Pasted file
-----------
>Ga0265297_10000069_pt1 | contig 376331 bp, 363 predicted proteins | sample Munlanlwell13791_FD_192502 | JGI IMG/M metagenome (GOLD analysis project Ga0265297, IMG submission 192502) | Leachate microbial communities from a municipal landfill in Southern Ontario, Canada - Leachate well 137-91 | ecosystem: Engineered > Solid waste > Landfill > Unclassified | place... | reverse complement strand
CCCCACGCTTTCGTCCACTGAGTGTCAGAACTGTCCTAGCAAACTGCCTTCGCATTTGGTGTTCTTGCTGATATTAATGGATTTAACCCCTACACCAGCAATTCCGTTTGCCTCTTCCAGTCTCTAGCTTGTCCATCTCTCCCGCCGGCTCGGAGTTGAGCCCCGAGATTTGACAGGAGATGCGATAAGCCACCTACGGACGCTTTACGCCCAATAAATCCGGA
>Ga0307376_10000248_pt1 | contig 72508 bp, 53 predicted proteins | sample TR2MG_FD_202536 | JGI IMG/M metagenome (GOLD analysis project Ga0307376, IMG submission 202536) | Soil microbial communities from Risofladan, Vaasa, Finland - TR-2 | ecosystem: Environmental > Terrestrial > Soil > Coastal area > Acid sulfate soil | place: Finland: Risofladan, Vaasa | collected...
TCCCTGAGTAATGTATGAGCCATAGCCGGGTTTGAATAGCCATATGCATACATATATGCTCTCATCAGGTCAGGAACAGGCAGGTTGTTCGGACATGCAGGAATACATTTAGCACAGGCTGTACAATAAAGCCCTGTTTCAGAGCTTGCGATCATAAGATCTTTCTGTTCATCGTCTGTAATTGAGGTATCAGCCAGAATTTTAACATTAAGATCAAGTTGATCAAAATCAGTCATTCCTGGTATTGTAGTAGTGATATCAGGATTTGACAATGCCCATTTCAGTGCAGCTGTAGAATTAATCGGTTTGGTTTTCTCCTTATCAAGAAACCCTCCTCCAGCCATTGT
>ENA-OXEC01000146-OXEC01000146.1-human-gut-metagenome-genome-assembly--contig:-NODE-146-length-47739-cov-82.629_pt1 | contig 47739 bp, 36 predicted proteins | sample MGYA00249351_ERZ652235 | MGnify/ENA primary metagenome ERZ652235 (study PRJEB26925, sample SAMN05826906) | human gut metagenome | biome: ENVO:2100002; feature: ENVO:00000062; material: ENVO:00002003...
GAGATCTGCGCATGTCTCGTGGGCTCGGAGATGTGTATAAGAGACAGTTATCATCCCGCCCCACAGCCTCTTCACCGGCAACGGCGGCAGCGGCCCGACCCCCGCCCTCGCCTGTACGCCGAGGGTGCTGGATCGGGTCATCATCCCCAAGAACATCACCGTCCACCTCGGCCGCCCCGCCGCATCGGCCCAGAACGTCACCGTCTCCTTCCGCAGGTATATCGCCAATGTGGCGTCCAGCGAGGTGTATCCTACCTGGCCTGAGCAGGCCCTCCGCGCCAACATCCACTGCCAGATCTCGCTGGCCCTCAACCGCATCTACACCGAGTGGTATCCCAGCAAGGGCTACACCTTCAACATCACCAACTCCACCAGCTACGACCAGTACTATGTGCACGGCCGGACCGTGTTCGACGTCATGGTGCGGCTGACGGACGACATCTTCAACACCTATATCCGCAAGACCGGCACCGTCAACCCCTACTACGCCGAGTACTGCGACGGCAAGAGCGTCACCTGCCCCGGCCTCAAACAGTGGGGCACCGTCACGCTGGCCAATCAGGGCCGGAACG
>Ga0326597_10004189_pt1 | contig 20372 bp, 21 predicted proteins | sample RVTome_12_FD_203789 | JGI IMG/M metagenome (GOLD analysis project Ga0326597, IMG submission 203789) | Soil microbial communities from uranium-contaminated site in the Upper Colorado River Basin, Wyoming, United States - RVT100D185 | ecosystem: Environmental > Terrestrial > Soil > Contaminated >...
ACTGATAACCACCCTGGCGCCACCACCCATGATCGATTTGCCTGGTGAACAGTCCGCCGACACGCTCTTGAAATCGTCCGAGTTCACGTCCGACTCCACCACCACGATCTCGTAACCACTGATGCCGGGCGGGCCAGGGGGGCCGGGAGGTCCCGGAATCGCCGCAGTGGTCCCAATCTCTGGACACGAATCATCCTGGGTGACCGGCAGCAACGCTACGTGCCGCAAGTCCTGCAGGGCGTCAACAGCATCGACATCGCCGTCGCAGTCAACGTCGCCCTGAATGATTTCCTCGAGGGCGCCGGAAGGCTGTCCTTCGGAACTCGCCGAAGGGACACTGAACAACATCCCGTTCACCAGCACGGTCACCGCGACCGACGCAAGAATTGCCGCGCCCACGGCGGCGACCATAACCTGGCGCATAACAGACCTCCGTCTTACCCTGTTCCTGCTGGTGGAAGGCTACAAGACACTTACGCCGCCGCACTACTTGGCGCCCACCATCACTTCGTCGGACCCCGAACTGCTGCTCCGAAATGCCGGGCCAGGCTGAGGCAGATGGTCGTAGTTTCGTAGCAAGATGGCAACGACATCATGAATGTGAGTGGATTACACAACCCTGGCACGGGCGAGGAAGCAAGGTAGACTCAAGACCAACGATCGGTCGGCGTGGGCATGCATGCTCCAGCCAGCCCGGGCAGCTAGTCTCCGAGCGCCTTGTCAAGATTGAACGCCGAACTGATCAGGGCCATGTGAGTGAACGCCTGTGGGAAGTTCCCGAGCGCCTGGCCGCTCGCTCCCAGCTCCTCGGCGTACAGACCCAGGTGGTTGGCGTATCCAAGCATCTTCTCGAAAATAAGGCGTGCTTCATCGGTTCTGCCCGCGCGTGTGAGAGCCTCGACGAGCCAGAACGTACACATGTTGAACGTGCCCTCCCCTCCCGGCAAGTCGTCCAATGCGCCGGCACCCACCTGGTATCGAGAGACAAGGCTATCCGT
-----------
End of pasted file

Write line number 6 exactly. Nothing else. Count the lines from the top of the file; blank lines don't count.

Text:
GAGATCTGCGCATGTCTCGTGGGCTCGGAGATGTGTATAAGAGACAGTTATCATCCCGCCCCACAGCCTCTTCACCGGCAACGGCGGCAGCGGCCCGACCCCCGCCCTCGCCTGTACGCCGAGGGTGCTGGATCGGGTCATCATCCCCAAGAACATCACCGTCCACCTCGGCCGCCCCGCCGCATCGGCCCAGAACGTCACCGTCTCCTTCCGCAGGTATATCGCCAATGTGGCGTCCAGCGAGGTGTATCCTACCTGGCCTGAGCAGGCCCTCCGCGCCAACATCCACTGCCAGATCTCGCTGGCCCTCAACCGCATCTACACCGAGTGGTATCCCAGCAAGGGCTACACCTTCAACATCACCAACTCCACCAGCTACGACCAGTACTATGTGCACGGCCGGACCGTGTTCGACGTCATGGTGCGGCTGACGGACGACATCTTCAACACCTATATCCGCAAGACCGGCACCGTCAACCCCTACTACGCCGAGTACTGCGACGGCAAGAGCGTCACCTGCCCCGGCCTCAAACAGTGGGGCACCGTCACGCTGGCCAATCAGGGCCGGAACG